These are the actual search terms people type that result in impressions and clicks to your site. Here you can see the number of times your site made an impression (showed up in the search results) for specific keywords, how many of those impressions turned into clicks, the click through rate (CTR), and your daily average position for each keyword. All these metrics come from actual users on the search engine results page (SERP). Unlike some other tools that allow you to look up where your keyword generally ranks, Search Console will only give you data on a keyword query if:

  1. A user actually searched for that keyword and your site impressed on the SERP 
  2. The impression for that keyword is within your top 1,000 searches

These limitations can make the data you get more significant, and they help filter out noise that might otherwise cloud your analysis.

Landing Pages

Search Console records which landing pages a user sees in the SERP and eventually visit. This data comes directly from the Google SERP, so it can tell you a couple of things:

  1. Which landing pages get the most traffic
  2. What kinds of content users and Google find to be most relevant 
  3. Which pages get a lot of impressions and few clicks, so you can work on title and meta description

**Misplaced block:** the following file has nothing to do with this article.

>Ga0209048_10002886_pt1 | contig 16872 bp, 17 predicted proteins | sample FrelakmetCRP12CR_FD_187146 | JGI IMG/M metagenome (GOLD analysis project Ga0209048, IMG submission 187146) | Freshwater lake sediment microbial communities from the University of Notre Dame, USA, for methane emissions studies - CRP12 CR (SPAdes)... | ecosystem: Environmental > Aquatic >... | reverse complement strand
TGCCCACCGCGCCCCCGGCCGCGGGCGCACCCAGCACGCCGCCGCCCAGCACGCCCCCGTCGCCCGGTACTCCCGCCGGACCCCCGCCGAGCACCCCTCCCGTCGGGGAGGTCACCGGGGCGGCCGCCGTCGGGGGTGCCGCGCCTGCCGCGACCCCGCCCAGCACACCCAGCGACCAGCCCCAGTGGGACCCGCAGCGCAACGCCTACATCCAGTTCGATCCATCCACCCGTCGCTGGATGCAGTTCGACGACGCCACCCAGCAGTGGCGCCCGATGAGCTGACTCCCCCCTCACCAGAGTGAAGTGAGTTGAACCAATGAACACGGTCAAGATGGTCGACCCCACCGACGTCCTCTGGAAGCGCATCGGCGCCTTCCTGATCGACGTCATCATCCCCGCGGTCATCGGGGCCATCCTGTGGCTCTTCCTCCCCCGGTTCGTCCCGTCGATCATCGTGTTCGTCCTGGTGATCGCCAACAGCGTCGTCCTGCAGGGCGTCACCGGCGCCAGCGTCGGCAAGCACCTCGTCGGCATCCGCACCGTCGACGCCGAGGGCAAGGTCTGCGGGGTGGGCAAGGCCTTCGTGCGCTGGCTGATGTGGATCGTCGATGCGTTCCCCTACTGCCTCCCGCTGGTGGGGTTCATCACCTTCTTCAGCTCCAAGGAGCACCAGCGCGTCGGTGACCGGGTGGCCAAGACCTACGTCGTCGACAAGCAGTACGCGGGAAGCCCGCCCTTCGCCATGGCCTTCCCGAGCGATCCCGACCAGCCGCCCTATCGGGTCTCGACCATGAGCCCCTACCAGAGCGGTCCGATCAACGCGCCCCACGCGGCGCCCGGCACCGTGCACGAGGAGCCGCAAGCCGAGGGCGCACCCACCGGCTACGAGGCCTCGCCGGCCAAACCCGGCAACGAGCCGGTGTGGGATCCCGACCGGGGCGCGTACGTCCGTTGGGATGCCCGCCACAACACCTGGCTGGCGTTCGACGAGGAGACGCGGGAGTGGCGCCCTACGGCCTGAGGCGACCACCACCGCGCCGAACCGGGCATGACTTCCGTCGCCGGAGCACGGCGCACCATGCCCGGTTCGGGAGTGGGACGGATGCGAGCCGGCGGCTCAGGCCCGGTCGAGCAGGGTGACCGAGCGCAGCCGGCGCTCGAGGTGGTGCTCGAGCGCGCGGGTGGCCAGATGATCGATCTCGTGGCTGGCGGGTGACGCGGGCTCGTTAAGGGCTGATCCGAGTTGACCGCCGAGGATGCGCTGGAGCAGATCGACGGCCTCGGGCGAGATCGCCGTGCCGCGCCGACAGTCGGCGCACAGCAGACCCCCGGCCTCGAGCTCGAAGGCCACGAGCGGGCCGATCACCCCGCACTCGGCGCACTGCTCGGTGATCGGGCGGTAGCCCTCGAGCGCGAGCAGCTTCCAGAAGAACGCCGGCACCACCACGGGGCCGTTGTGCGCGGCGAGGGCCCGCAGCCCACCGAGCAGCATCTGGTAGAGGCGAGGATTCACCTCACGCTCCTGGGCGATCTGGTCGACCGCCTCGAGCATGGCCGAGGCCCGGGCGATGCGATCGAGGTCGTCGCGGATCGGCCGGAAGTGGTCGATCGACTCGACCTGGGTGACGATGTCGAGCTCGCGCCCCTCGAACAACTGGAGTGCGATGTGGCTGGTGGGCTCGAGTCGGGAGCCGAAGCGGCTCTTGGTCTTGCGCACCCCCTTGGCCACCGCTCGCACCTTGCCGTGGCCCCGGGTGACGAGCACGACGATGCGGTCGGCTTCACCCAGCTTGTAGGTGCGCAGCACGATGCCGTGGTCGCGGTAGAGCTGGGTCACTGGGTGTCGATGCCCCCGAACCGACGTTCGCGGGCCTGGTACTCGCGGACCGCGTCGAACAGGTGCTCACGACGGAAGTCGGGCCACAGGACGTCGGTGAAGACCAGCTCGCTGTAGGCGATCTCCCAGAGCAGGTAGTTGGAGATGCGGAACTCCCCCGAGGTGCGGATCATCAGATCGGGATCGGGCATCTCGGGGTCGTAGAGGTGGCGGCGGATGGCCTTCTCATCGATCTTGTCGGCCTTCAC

When you click into the landing pages report (Acquisition>Search Console>Landing Pages), you’ll immediately see a list of the top landing pages sorted by impressions. Click into any of those pages to see a list of the top keyword queries that result in an impression of your site.


Goals in Navigation

Goals help your team understand how user actions impact business and marketing objectives, whether that be newsletter signups, form fills, or purchases made on an e-commerce website. Nearly any action a user takes on your site can be tracked, which gives you a lot of power to watch user behavior and test your strategy.

Set up goals in the Admin Panel>[Name of your View]>Goals. There are three types of goals:

  • Template: Template goals have been made by other users and you can copy them to your View without a lot of work. I use template goals to explore how other Analytics users build goals that work, and then I tailor those outcomes to the site I’m working on. 
  • Custom: You make Custom goals from scratch, and they require that you have pretty good knowledge of how your site works.
  • Smart Goals: Smart Goals are tied to an Adwords account and require you to share data between your Adwords and Analytics accounts. Smart Goals work great for e-commerce because they run off specific product information. You can set one Smart Goal per view, but if you need more information than that you can set up multiple views.